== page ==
UK Needs To Learn From Other Countries, US Supercop Bill Bratton Says

Bill Bratton

First Posted: 15/08/11 07:24 Updated: 14/10/11 11:12   PA

PRESS ASSOCIATION -- Former US police chief Bill Bratton has hit out at critics opposing the Government's consultation of foreign experts to improve British policing following violent rioting across England.

Mr Bratton, who will next month advise the Government on gangs and crime in the wake of the disorder, indicated the UK needed to learn lessons from other countries if its own forces are to move forward.

"Anyone who looks only inwards is not going to be as successful as someone who looks outside, the world over. It's a big world out there," he said in an interview with the Guardian.

The appointment of the former New York police commissioner was attacked over the weekend by Sir Hugh Orde, president of the Association of Chief Police Officers, who said the UK had no lessons to learn from gang-ridden America.

In an interview with The Independent on Sunday, he said: "I am not sure I want to learn about gangs from an area of America that has 400 of them. It seems to me, if you've got 400 gangs, then you're not being very effective. If you look at the style of policing in the States, and their levels of violence, they are fundamentally different from here.

But "supercop" Mr Bratton said Sir Hugh himself was successful as an Englishman coming in as an outsider to run the police in Northern Ireland. "I find it ironical, the hue and cry about outsiders," he added.

Mr Bratton also said he could lead British policing out of "crisis", reduce crime despite budget cuts, and bring about "transformational" change in the aftermath of the disorder.

"The Met is having its share of issues and leadership crises, certainly. It is a mirror image of when I went into the NYPD and LAPD, and both those cities turned out quite well," he said. "I've been an outsider in every department I've worked in. Bureaucrats change processes, leaders change culture. I think of myself as a transformational leader who changes cultures."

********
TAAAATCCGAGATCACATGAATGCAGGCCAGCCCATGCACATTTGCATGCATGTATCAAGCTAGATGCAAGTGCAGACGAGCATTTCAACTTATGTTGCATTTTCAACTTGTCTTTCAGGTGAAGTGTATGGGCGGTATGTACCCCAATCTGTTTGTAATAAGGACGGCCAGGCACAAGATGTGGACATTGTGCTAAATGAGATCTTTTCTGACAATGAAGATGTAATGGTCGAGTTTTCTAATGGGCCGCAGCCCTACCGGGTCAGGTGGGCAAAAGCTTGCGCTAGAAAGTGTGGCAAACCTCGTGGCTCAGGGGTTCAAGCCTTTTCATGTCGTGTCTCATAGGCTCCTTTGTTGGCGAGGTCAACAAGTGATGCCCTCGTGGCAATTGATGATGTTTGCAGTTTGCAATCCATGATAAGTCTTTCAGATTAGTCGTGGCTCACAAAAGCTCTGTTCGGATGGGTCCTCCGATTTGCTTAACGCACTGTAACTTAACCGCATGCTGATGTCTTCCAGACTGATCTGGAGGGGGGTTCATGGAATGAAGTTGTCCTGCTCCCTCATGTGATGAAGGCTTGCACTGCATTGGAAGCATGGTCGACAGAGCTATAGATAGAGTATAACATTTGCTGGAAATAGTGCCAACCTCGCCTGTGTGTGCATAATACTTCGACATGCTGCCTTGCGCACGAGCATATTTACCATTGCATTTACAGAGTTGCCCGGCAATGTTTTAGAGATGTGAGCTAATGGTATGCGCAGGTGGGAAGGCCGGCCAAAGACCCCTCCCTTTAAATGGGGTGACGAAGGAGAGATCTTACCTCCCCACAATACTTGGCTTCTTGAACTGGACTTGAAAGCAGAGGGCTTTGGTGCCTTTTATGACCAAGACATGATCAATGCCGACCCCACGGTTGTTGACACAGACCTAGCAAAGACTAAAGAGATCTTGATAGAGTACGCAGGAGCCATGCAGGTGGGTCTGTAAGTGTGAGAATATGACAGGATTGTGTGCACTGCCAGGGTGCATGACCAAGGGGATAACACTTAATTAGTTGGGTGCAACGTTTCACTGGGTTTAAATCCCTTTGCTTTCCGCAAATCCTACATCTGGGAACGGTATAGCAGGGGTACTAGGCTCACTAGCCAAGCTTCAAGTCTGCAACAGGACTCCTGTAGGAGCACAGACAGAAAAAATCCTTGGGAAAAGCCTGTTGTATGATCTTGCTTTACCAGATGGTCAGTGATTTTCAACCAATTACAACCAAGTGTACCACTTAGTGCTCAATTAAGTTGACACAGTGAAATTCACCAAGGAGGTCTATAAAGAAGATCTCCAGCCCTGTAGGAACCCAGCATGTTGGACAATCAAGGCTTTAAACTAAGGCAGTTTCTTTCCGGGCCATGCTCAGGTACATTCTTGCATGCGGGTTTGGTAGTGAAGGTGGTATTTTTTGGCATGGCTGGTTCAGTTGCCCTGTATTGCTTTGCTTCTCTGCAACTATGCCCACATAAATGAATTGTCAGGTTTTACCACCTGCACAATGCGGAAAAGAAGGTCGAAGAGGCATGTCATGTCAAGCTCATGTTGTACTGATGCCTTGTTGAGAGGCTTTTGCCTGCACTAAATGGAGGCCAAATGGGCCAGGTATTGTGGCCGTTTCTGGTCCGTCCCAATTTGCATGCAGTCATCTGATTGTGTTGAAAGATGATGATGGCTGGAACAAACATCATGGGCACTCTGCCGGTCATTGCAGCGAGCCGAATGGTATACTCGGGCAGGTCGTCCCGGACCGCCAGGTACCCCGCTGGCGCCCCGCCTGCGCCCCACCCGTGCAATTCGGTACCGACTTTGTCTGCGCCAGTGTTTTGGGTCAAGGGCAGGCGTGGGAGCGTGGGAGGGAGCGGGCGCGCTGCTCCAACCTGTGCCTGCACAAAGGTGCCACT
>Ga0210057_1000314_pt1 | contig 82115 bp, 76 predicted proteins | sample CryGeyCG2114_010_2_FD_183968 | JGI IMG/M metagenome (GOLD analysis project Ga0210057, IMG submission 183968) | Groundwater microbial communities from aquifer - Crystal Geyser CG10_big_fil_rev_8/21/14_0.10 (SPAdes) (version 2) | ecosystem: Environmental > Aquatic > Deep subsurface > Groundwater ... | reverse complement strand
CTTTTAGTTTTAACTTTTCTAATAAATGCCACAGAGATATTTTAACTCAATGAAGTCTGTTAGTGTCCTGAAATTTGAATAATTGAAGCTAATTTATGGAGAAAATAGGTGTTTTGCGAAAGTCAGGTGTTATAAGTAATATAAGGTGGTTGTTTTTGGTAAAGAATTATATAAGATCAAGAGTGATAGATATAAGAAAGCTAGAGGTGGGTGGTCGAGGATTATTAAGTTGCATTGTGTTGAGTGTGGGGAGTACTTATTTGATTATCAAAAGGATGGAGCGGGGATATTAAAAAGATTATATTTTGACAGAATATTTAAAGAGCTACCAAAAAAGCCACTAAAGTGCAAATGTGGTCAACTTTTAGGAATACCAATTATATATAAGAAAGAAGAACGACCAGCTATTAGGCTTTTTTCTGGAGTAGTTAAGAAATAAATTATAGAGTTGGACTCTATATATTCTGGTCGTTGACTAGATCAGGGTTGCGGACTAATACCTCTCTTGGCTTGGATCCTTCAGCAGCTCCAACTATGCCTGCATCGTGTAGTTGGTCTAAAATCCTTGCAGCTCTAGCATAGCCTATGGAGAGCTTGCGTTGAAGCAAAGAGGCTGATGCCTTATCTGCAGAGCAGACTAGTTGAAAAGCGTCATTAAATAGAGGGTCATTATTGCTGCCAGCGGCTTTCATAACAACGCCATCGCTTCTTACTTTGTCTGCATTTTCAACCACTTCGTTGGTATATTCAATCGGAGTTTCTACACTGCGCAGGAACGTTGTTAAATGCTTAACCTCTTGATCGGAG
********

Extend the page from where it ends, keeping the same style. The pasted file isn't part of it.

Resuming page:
The 63-year-old, who is now a security consultant, added: "You can run around saying, 'The sky is falling in, the sky is falling in,' or you actually do something about it. You have to play the hand you're dealt. I've always dealt initially with budget cuts.

"Out of crisis come opportunities. If you want to speed up the process of change, nothing does it better than a good old crisis."

Over the past two decades Mr Bratton has gained a reputation for introducing bold measures to reduce crime, heading police departments in New York, Boston and Los Angeles. In his first two years at the helm of New York Police Department reports of serious crime dropped 27%.

Rank and file police officers said they were "angry" at the Prime Minister's decision to contact Bill Bratton.

Ian Hanson, chairman of Greater Manchester Police Federation, urged Mr Cameron to listen to those who "live and police the communities affected" rather than "someone who lives 5,000 miles away".

Mr Hanson, whose force tackled hundreds of rioters in Manchester city centre and Salford on Tuesday night, told ITV news it is "absolutely incredible" that the Prime Minister had asked for the American's advice.

"What we've witnessed this week has been British policing at its absolute best," Mr Hanson said. "There is anger, there is disappointment, a degree of incredulity as well. We're local people who live in the communities, who work in the communities and police them. He needs to speak to us, not someone who lives 5,000 miles away."

Mr Hanson said there were not enough police officers at the start of this week's riots because the Government has cut police numbers. He added: "One thing that Bill Bratton did when he took over in New York in 1994, was he increased the establishment of New York City police by 5,000 officers. How an earth are we going to replicate that with cuts approaching 30,000 police officers?"

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Filed by Jacqueline Head  |